From the crimes of pirates on the high seas to the economic price of ethics, Gettysburg College students will research a wide variety of topics this summer with support from the Andrew W. Mellon Foundation.
This will be the fifth consecutive summer during which Mellon grants have supported collaboration between students and faculty members. Topics include service learning, the environment, or writing.
Gettysburg College's scholar development program supports undergraduate research and creative activities throughout students' four years. The program facilitates fellowships, scholarships, and grants. It also celebrates student research at an annual colloquium.
Great Britain's 18th-century campaign against piracy will be the focus for David Fictum, Class of 2011. He will analyze an early text, Charles Johnson's A General History of the Robberies and Murders of the Most Notorious Pyrates.
"How much of Johnson's book is fact and how much is fiction?" asked Fictum, a history major. " It is my contention that Johnson's work is a combination of both, and therefore can be relied on only in conjunction with other sources. I plan to select several key figures in the book and compare them to other period sources such as newspapers, government documents, and legal records." The figures include Edward Teach, infamous as "Blackbeard."
"David's pursuit of this topic has real intellectual depth," said his mentor, history Prof. Timothy Shannon "Atlantic history is a relatively new field ... and has breathed new life into the pursuit of maritime history, by focusing on the labor history of merchant marine and naval seamen and by examining the political challenges that pirates, maroons, and other ‘stateless' peoples offered to the emerging imperial regimes of the New World."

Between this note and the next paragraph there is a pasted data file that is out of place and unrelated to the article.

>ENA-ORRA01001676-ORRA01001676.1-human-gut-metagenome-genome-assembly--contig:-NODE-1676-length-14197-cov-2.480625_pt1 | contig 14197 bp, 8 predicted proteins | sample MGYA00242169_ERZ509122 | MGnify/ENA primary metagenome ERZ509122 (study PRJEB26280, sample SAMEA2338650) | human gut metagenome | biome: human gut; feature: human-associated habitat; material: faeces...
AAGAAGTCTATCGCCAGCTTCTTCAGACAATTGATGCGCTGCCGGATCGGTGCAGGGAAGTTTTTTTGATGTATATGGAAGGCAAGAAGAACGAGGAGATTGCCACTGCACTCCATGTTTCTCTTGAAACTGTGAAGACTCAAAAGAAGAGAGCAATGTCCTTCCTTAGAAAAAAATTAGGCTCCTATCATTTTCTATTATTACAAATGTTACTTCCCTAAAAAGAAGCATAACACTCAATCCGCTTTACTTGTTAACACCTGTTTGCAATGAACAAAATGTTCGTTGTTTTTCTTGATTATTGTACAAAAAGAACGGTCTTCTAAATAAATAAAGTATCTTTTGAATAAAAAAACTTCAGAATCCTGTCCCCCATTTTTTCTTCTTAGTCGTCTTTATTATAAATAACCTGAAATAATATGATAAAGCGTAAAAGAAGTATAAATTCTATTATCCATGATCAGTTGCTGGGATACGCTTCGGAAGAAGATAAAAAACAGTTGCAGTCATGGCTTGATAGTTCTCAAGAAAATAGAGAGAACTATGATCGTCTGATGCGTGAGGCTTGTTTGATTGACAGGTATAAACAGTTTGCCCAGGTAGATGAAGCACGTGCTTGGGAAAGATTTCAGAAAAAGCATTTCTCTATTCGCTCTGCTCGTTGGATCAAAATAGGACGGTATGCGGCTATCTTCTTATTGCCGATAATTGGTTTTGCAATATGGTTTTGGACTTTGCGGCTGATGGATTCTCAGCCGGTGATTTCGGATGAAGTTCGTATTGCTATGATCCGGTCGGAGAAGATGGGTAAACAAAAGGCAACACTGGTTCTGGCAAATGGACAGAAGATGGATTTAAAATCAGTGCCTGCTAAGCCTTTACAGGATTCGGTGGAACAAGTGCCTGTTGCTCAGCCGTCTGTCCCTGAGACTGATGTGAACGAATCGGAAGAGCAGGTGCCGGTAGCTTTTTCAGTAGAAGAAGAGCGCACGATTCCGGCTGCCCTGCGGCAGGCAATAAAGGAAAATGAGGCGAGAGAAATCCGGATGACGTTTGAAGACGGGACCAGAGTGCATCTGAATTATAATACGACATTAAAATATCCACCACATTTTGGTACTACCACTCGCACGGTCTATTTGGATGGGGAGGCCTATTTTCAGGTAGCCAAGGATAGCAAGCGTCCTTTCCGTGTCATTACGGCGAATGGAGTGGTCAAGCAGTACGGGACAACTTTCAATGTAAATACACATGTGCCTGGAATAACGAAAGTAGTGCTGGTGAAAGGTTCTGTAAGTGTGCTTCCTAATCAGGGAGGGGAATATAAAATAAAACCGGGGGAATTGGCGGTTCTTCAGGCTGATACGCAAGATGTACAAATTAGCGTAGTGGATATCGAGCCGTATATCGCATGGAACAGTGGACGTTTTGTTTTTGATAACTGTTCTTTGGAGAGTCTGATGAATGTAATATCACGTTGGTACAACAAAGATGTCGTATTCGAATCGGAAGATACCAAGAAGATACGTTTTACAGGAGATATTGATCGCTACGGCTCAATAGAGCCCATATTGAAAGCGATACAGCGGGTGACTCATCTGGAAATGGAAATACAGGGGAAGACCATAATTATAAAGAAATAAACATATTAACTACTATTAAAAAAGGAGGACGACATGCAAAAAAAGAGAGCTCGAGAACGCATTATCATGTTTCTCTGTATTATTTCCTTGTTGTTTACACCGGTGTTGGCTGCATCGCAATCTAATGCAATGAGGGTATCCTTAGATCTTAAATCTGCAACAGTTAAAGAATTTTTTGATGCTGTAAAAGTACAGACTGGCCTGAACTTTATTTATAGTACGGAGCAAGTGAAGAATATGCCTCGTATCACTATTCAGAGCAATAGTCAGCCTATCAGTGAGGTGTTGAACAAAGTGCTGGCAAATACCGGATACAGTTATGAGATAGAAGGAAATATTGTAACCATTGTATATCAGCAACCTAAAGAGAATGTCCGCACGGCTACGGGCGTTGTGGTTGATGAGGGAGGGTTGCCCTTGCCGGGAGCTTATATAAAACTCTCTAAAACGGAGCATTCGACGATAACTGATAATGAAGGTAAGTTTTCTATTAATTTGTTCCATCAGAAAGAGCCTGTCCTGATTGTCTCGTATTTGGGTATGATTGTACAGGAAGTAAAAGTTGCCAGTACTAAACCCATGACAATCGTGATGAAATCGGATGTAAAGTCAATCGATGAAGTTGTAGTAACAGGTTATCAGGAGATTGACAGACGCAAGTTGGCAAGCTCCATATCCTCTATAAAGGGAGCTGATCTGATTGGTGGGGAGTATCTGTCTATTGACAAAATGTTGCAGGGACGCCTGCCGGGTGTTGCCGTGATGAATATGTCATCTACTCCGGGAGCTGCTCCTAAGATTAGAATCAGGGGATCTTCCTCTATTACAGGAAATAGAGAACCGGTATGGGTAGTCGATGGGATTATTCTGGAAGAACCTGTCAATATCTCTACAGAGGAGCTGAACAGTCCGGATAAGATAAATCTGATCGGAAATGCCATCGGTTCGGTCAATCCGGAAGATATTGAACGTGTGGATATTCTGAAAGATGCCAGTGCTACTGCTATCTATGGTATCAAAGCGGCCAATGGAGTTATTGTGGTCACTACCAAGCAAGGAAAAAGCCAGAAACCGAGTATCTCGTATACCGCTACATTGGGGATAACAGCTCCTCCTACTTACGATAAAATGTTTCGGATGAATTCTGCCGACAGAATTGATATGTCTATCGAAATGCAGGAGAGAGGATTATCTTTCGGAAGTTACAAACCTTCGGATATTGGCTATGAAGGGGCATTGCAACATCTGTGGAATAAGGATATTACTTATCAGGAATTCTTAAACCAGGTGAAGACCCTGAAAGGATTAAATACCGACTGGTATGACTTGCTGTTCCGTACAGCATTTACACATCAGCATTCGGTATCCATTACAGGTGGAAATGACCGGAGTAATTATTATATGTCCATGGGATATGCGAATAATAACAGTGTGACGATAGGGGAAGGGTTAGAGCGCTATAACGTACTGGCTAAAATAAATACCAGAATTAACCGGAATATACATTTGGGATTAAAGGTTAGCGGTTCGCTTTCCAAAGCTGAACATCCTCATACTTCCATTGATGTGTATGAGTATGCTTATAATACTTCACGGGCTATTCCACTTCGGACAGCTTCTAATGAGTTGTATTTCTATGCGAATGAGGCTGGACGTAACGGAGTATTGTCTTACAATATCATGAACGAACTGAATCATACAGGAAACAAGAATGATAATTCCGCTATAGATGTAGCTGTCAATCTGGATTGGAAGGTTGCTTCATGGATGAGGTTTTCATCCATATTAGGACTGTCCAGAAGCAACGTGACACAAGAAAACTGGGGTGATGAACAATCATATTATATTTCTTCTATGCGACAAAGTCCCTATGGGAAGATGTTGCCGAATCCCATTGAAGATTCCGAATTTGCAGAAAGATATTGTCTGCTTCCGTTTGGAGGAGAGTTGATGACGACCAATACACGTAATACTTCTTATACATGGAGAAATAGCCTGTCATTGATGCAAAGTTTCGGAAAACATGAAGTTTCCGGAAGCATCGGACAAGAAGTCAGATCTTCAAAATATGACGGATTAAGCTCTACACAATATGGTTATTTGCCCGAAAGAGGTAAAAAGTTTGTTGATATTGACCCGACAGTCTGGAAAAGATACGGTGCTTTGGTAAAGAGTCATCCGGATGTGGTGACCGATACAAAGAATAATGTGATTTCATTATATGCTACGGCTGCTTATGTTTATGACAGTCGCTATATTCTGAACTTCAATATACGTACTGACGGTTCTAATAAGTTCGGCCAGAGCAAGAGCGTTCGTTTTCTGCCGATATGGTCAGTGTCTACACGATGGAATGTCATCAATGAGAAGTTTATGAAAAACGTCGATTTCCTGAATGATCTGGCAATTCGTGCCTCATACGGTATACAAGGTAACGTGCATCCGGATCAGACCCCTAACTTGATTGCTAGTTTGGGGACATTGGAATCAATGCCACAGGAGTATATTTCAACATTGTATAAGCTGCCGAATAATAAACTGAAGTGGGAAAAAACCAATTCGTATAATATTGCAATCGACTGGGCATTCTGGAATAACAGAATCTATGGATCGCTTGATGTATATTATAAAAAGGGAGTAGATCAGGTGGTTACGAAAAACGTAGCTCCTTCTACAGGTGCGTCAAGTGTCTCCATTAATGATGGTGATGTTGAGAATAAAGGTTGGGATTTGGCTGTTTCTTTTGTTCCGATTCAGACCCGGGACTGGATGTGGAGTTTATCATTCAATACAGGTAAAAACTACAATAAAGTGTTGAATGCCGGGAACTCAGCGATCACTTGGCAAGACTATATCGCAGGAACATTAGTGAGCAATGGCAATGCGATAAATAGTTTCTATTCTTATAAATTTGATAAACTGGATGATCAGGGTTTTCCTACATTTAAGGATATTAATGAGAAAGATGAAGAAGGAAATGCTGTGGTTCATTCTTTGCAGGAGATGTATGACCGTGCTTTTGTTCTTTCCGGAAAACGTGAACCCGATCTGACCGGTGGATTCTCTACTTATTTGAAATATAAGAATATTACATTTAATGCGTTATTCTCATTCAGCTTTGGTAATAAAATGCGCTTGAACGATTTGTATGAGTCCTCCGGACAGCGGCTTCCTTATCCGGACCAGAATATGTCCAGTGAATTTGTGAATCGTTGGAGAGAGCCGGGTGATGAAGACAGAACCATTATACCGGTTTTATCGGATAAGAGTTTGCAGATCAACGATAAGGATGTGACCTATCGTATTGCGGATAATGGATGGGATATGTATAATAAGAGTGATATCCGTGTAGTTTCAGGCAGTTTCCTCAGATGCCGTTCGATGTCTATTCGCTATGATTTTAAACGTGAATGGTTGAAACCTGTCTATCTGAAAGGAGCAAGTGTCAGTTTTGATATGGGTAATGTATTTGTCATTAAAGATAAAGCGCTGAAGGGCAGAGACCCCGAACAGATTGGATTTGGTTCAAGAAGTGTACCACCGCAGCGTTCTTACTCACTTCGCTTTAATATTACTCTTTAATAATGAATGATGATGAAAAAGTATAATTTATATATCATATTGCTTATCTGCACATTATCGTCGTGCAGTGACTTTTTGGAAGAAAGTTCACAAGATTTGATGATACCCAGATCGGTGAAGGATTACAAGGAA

"Who would want to appear anti-green or indifferent to the animals during product testing?" asked Nevena Todorova, Class of 2011.
Yet, "there is a huge gap between attitudes toward unethical firms and the behavior consumers exhibit.," said the dual economics and psychology major. "Selfish human nature often prevails, and a cheaper good from an unethical firm is preferred." To attempt to determine how much of a premium consumers are willing to pay for ethical behavior, Todorova plans to simulate market conditions in the lab, using real money as she exposes participants to carefully constructed scenarios.
"With additional work, Nevena and I can turn her project into a solid honors thesis and eventually a joint publication" in a scholarly journal, said her mentor, economics Prof. John Cadigan.
• Has economics lost touch with morality? Chris Carrier, Class of 2011, hopes to find an answer by probing the social costs and benefits of treating infectious parasitic illnesses among impoverished people.
Melding economic and philosophical methods, Carrier plans to base his research on "care ethics - a system that honors compassion, care and empathy - rather than the utilitarian ethics that spawned much of late 19th and 20th century economic theory." Carrier, an economics major and mathematics minor, will collaborate with economics Prof. Eileen Stillwaggon and philosophy Prof. Dan DeNicola.
Other Mellon-funded summer projects will focus on local issues with broad social implications.
Abby Weaver, Class of 2012, will interview Hispanic immigrants in the Gettysburg-Adams County area and "make those stories known to the nonimmigrant population," said her mentor, Spanish Prof. Paula Olinger. Weaver grew up in Adams County and has a dream of "making a difference in her own community by helping to overcome racial and cultural prejudice through education," said Olinger, who leads El Centro, a local after-school program for Latino children.